For the legendary Bengali auteur Mrinal Sen, cinema often went hand in hand with agitprop, meaning the use of political messaging as an aesthetic element. This, along with the frequent use of mid-film disruption, is one of the many techniques Sen borrows from Brechtian theatre theory. A self-proclaimed "private" Marxist, Sen was transparent about his use of cinema to expand the socialist cultural project and to bring about change. Therefore, it is no surprise that his cinema also had a lot to say about the struggle for gender equality in Bengal.
The milieu in which Mrinal Sen was making films was one of change. Much like the Neu Frau (New Woman) in interwar Germany, Bengali society demanded a reimagination of the urban woman. It was a time when Kolkata, like many post-colonial cities in the region, was embracing the idea of an independent woman outside of their domestic value. The films of that time, including popular cinema, saw a departure from the stereotypical characters of mother, wife, sister, daughter and lover.
However, reimagining the urban woman through popular cinema had its limitations. Romantic melodramas of the famed Uttam-Suchitra on-screen pairings, for example, recreated the urban woman within patriarchy, not outside of it. These films would take up a reformist approach to oppression and focus on how women's love and care have the power to heal patriarchy and society at large.
Sen's films were always resistant to the commercial cinema, and he is known to have rarely consumed any of it. His depiction of women in his films was also antithetical to these tropes of the "reformist lover" in popular cinema. Sen was concerned with the urban middle class and their complicities in keeping up with the status quo, which is inclusive of patriarchy. Be it the neo-realist dramas or the experimental features, Sen utilised every opportunity to make a poignant commentary on the apathy and double standards of middle-class morality.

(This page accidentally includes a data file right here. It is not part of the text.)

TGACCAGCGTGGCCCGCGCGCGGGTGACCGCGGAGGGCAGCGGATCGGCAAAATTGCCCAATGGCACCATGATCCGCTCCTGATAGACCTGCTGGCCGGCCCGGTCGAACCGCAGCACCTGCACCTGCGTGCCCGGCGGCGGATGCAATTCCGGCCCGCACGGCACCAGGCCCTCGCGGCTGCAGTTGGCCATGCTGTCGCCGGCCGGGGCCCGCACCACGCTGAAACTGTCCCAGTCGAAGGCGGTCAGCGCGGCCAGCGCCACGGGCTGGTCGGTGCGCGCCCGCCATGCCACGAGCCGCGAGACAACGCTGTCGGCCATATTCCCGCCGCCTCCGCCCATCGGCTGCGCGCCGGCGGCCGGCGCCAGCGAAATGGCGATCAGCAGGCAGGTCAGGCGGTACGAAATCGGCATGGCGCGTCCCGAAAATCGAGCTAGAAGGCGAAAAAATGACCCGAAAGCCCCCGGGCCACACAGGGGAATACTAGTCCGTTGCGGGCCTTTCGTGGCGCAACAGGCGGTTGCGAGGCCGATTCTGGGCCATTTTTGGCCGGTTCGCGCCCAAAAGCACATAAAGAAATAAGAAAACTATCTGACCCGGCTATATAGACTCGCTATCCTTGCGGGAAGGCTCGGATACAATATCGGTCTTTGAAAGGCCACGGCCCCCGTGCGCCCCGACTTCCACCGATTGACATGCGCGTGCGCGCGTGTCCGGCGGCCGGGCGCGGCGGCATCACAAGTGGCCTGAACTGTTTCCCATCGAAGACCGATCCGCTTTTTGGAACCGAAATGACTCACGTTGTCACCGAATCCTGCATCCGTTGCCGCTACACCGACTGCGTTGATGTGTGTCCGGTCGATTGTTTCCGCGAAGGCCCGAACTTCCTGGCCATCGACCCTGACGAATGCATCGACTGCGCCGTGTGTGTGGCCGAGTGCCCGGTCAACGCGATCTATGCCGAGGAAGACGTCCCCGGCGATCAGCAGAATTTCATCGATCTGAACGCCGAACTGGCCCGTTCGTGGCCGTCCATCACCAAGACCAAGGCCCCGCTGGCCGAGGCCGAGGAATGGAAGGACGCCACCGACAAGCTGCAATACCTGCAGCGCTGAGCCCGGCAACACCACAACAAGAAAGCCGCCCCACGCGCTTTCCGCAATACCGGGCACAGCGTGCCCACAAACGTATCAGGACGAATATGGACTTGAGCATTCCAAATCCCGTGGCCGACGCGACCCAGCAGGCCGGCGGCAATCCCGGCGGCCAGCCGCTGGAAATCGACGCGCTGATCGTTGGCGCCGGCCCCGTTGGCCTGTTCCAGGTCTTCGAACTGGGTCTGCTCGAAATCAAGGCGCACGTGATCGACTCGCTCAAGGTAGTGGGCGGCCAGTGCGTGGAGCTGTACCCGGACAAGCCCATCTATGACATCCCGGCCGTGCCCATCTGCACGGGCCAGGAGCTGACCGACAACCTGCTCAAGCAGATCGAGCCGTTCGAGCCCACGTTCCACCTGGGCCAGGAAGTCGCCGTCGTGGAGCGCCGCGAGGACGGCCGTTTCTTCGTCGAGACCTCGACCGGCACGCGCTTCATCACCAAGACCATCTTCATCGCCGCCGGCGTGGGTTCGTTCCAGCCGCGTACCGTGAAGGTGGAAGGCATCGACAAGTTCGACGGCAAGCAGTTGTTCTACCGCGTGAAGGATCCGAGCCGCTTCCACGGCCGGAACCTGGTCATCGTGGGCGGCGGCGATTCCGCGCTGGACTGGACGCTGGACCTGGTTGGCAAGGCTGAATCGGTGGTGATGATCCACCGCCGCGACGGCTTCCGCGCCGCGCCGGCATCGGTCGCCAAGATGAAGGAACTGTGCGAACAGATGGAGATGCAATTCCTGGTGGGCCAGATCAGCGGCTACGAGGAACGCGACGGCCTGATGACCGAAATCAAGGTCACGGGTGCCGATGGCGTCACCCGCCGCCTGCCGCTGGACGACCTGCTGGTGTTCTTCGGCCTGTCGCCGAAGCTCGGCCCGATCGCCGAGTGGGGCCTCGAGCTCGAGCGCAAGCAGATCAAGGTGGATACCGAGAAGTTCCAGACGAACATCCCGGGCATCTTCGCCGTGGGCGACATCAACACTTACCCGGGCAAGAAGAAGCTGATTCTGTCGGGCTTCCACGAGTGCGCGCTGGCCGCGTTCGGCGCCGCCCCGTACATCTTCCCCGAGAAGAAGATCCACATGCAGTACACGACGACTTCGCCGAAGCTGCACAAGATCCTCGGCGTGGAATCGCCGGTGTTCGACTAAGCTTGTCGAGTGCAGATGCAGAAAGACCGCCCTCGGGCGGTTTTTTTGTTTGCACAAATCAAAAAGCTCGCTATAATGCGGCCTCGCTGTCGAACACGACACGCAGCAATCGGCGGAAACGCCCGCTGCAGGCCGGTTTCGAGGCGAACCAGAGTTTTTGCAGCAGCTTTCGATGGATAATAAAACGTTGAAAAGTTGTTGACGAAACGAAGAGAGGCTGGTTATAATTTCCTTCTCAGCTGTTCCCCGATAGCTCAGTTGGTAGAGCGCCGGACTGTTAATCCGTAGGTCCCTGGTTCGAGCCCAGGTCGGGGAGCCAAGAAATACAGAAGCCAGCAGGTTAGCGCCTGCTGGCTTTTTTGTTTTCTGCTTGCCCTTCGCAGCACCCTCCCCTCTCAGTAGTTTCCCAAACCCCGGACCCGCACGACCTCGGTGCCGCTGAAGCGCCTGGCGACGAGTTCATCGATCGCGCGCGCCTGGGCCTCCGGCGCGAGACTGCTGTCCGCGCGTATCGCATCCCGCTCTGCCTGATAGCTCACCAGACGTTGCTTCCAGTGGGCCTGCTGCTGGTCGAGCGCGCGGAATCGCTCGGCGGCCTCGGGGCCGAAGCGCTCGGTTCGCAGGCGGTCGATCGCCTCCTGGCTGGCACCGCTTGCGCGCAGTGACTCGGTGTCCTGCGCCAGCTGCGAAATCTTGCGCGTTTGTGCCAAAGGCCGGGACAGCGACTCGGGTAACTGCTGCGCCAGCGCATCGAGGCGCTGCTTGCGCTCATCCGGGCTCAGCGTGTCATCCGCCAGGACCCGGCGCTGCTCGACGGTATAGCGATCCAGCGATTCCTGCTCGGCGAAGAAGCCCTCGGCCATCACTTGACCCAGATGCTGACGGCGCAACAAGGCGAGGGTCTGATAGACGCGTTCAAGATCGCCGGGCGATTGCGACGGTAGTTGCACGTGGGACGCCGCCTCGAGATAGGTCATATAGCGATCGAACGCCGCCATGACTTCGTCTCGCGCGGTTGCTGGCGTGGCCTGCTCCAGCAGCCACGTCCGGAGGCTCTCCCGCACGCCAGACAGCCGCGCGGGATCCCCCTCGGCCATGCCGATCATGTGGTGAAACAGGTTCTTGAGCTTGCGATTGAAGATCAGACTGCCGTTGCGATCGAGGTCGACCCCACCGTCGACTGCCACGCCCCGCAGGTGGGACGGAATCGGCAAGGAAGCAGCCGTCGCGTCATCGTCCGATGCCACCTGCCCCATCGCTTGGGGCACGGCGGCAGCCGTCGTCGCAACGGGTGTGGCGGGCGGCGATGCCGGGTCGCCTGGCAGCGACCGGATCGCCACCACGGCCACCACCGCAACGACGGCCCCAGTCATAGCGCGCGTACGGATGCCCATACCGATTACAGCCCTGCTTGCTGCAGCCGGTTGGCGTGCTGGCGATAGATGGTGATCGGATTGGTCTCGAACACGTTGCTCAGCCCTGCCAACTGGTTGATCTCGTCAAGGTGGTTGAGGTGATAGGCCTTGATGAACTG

In several of Sen's films, the anxiety towards the increasingly independent, and somewhat sexually positive, urbane Bengali woman is often crucial to the diegesis. When it comes to the various political uprisings of the 60s and 70s, women's liberation within these movements was still marginalised.
This is evident in Sen's 1973 film Padatik (The Guerilla Fighter), where the urban woman is represented by Mrs. Shila Mitra (Simi Garewal). Padatik centres around a Naxalite political activist, Sumit (Dhriitiman Chatterjee), who takes refuge in the wealthy Mrs. Mitra's apartment in an upscale neighbourhood. When arriving at this location for the first time, Sumit, almost mimicking the audience's inkling, asks, "She lives alone? How come there is no Mr. Mitra?"
Mrs. Mitra is a successful advertising executive who lives in a posh apartment in an upscale neighbourhood. Yet, her single status makes people uneasy. Despite her socio-economic privilege, gender roles do not escape her. This is best understood by looking at how she participates in the political movement within the film. Although she is a woman with agency, a thinking being of her own, her participation in the revolution is limited to domesticated services: providing care, refuge, and companionship for the male militant.
The following excerpt supports this claim. Former Naxalite Krishna Bandhopadhay wrote in her essay titled "Naxalbari: A Feminist Perspective" in the Economic & Political Weekly:
"We were asked to offer shelter to revolutionaries, give them tea, and carry letters and documents from one place to another. And we had one more responsibility. This was to undergo training as nurses, so that we could tend to our injured male comrades and nurse them back to health. Thanks to our care, the party could regain its comrades because the police would not usually suspect a woman. We began to feel very insignificant."
Mrinal Sen repeatedly makes a case in Padatik that the gendered categorisation of Simi Garewal's character has been internalised by the very people fighting for social change. He does so by contrasting scenes of Mrs. Mitra's domesticated service with that of Sumit's inner monologue containing strong political thought and analyses. The two days that Sumit lived alone, he was perfectly fine to fend for himself, but ever since the homeowner returned, the brunt of the kitchen work was no longer shared by Sumit. An exhausted Mrs. Mitra returns from office to greet Sumit lazily reading Maoist literature – yet she is the one who offers, "Do you want some tea?"
Here, Mrs. Mitra takes the form of the virgin Madonna – Jesus's mother in Christian theology. Mrs. Mitra's role as a care-giving patron embodies the motherly, chaste heroine that has been typecast in traditional Bengali, and Indian, literature and cinema. Her respectability comes from the fact that she is incorruptible, which makes her a trusted confidante of the movement.